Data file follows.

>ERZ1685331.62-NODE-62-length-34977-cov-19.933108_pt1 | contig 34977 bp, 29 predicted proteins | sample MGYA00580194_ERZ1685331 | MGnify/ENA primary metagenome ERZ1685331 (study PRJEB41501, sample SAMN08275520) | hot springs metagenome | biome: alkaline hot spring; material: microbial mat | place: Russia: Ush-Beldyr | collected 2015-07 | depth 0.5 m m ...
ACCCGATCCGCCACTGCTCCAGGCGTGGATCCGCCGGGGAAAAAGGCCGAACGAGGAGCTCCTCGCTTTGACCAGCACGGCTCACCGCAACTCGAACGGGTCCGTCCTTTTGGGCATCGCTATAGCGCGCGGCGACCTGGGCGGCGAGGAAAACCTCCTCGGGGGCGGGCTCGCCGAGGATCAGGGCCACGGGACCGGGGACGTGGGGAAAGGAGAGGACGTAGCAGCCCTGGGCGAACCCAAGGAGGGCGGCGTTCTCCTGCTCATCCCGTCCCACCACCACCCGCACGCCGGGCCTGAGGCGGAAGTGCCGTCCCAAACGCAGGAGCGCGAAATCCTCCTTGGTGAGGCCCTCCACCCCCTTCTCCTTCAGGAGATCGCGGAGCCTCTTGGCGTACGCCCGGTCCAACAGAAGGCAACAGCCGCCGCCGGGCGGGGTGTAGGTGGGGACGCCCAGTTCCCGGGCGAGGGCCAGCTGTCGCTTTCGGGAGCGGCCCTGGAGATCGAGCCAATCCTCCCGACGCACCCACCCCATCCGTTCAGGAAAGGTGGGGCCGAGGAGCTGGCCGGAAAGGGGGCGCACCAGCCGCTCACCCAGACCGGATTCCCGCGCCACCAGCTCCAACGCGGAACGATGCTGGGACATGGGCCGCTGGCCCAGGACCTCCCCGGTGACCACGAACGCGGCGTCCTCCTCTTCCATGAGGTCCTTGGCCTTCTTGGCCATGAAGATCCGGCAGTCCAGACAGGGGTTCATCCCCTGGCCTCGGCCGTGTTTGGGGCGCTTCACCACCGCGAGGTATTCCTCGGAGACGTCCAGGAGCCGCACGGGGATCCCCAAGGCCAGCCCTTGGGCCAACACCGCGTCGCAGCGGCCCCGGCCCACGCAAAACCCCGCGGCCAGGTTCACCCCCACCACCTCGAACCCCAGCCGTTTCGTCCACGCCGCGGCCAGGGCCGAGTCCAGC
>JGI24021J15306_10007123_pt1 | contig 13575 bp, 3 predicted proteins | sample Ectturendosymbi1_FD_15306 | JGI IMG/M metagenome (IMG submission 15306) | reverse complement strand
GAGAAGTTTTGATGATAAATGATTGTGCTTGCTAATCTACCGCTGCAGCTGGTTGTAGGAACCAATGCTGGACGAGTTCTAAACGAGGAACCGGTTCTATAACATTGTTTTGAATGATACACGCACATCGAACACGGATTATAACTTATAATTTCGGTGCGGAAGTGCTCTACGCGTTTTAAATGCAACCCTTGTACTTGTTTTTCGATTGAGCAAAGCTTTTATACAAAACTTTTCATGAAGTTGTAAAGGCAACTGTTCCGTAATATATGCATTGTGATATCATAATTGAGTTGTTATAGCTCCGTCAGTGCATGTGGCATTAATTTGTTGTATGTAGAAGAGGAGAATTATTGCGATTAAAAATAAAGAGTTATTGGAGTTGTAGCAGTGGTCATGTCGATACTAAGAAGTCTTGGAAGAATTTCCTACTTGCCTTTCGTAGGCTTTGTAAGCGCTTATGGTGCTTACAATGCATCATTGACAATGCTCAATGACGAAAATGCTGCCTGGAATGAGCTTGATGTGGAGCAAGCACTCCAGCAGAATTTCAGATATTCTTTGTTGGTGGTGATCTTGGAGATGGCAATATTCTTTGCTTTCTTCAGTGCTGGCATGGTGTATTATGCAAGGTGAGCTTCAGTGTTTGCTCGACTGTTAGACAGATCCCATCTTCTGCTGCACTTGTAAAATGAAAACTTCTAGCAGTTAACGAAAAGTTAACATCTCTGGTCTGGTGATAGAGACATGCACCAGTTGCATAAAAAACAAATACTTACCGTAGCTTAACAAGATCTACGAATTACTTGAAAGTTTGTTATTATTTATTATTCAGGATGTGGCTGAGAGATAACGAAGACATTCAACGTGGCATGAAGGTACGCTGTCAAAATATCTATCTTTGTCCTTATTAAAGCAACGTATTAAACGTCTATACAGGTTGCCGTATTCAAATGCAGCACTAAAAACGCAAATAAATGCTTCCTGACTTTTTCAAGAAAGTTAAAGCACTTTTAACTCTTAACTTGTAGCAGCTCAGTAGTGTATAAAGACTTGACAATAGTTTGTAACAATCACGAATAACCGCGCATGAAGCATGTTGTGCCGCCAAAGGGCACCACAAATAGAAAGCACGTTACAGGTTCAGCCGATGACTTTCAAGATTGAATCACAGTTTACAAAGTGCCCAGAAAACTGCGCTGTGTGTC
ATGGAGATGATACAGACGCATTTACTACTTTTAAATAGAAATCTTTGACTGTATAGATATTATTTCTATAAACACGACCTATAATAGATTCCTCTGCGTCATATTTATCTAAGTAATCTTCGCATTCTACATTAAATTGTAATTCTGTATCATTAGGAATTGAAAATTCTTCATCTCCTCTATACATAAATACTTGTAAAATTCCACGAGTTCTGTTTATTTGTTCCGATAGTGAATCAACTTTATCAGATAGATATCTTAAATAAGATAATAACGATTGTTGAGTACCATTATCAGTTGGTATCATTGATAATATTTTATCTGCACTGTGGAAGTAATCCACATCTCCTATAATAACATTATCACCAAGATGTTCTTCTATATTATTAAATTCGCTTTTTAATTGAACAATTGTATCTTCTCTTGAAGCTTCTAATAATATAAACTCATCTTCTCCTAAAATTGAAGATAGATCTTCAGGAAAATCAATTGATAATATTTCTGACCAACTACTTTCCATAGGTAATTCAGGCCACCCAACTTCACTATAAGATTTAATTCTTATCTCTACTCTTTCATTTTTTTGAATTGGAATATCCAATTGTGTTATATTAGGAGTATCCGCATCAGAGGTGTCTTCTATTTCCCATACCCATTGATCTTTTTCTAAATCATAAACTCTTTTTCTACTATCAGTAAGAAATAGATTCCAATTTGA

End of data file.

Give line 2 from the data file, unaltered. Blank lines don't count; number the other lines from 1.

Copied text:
ACCCGATCCGCCACTGCTCCAGGCGTGGATCCGCCGGGGAAAAAGGCCGAACGAGGAGCTCCTCGCTTTGACCAGCACGGCTCACCGCAACTCGAACGGGTCCGTCCTTTTGGGCATCGCTATAGCGCGCGGCGACCTGGGCGGCGAGGAAAACCTCCTCGGGGGCGGGCTCGCCGAGGATCAGGGCCACGGGACCGGGGACGTGGGGAAAGGAGAGGACGTAGCAGCCCTGGGCGAACCCAAGGAGGGCGGCGTTCTCCTGCTCATCCCGTCCCACCACCACCCGCACGCCGGGCCTGAGGCGGAAGTGCCGTCCCAAACGCAGGAGCGCGAAATCCTCCTTGGTGAGGCCCTCCACCCCCTTCTCCTTCAGGAGATCGCGGAGCCTCTTGGCGTACGCCCGGTCCAACAGAAGGCAACAGCCGCCGCCGGGCGGGGTGTAGGTGGGGACGCCCAGTTCCCGGGCGAGGGCCAGCTGTCGCTTTCGGGAGCGGCCCTGGAGATCGAGCCAATCCTCCCGACGCACCCACCCCATCCGTTCAGGAAAGGTGGGGCCGAGGAGCTGGCCGGAAAGGGGGCGCACCAGCCGCTCACCCAGACCGGATTCCCGCGCCACCAGCTCCAACGCGGAACGATGCTGGGACATGGGCCGCTGGCCCAGGACCTCCCCGGTGACCACGAACGCGGCGTCCTCCTCTTCCATGAGGTCCTTGGCCTTCTTGGCCATGAAGATCCGGCAGTCCAGACAGGGGTTCATCCCCTGGCCTCGGCCGTGTTTGGGGCGCTTCACCACCGCGAGGTATTCCTCGGAGACGTCCAGGAGCCGCACGGGGATCCCCAAGGCCAGCCCTTGGGCCAACACCGCGTCGCAGCGGCCCCGGCCCACGCAAAACCCCGCGGCCAGGTTCACCCCCACCACCTCGAACCCCAGCCGTTTCGTCCACGCCGCGGCCAGGGCCGAGTCCAGC